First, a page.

Emma Mitchell, UK
My body collapsed 10 months ago on 10 February 2016. One minute I was sitting in a meeting room (my performance appraisal – it was a good one); six hours later, I was in bed unable to move, with numbness and shooting pains across my legs, arms and chest. I stayed in bed for two months. Ten months later, I'm at home on sick leave.
It was while I crawled home, stumbling between benches, lifts and seats, that I realized how much of our infrastructure is designed by able-bodied minds. And how so many with disabilities should be awarded Olympic medals just for fighting their way through it. I had to think and work harder just to get from home to work. It usually took me 20 minutes; that day, it took me 2 hours.
For the first seven months I worked in bed, eventually moving to the kitchen table. With technology, and the support of my boss, clients and team, I could work. I was so grateful to be able to do so – in those moments, I could forget my physical disability.
Other parts of my life were not normal. Years before, I had to fight to have children, eventually being blessed with two lively, wonderful, adopted daughters. We ran, cycled, jumped, danced, played and sang our way through life. I had worked tirelessly to ensure they had the strongest foundation for life, and to try to heal the wounds of their early years. It was horrific to hear their cries when they had to leave me alone, or their screams of anger when I couldn’t play with them. One of my daughters wrote a story about how she had lost her old mum and how she didn’t want to lose her new mum. It broke my heart.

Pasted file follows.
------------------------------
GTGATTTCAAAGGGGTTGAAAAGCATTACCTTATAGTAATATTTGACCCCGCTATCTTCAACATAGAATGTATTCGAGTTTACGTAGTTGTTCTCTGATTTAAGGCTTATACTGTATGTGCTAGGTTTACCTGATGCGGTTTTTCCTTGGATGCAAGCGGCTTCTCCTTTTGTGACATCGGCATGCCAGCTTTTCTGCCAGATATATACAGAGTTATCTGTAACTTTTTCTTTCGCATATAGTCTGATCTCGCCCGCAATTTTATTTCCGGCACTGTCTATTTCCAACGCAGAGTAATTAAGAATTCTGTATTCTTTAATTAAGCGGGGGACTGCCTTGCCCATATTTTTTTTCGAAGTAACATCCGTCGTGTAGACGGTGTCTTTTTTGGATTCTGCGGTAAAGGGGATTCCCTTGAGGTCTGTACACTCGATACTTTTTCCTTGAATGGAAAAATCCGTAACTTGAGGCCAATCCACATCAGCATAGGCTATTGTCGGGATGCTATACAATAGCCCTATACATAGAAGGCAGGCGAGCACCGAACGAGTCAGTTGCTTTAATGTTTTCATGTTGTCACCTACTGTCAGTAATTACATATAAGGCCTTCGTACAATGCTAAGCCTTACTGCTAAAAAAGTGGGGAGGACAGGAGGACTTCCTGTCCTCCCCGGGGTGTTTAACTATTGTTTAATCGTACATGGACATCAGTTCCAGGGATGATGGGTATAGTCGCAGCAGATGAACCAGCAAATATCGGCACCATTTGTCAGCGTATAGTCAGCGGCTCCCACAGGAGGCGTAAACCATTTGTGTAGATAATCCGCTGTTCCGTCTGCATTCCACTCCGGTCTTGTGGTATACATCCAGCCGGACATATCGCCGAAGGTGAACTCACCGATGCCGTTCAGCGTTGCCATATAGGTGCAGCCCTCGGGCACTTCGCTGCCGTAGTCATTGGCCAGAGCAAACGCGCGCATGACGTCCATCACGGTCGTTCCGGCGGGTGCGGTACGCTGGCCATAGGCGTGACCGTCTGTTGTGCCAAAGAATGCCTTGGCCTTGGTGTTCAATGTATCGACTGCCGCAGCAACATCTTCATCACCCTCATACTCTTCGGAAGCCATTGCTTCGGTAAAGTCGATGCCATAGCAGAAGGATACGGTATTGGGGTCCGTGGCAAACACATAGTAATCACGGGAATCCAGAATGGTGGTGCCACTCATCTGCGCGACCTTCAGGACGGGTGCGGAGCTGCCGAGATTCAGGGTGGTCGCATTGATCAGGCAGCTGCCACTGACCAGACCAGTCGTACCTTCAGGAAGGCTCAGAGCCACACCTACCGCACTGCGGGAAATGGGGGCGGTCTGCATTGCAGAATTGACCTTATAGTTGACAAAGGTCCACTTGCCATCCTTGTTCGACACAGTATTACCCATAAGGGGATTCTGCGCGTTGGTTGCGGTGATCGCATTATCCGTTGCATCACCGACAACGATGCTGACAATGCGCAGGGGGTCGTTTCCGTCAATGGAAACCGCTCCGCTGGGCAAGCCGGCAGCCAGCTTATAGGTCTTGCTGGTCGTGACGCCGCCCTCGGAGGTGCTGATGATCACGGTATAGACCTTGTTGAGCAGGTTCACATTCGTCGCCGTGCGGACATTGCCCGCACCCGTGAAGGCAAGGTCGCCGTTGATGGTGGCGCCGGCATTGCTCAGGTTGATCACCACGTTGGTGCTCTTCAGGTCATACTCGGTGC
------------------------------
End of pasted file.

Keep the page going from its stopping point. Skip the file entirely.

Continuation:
I feel as if I have lost myself too. I’ve always believed in “mind over matter” – that I could determinedly push my way through all obstacles. I’ve run a marathon, done a triathlon and cycled across Poland, among other things. I was (am?) driven and ambitious. I’ve always worked in HR, wanting to make workplaces better and for more people. Sadly, I’ve not been able to work for the last two months. With this illness (eventually diagnosed as ME), pushing myself makes me sicker.
A doctor told me that I will look back on this period of my life with gratitude; that I will emerge stronger and better. I don’t feel that at the moment. It’s uncertain if and what a recovery will look like, and I’m still grieving the loss of many things: physical exercise, reading a book, eating what I like, wine, socializing, traveling, being an active working mum and wife, being the mum I want to be for my daughters ... I’m noticing a new feeling of vulnerability, as I am dependent on some, and fear the judgments and ignorance of others.
It’s only when we need something different as employees that we genuinely discover who our employer is and what they stand for. I am deeply grateful to work at EY and have the boss and colleagues that I do. They have never questioned my abilities or commitment to work. I’m thankful for the technology that enables me to have options, and hope we find a way to make regular homeworking a new norm. I want to be strong enough to do more with the kids and get back to work. I struggle between getting back to work “sooner” versus getting back to work “stronger” or “strong enough” and on a sustainable basis. The idea of commuting fills me with more horror than any physical challenge I've attempted in my lifetime – I'm sure I'm not unique in that!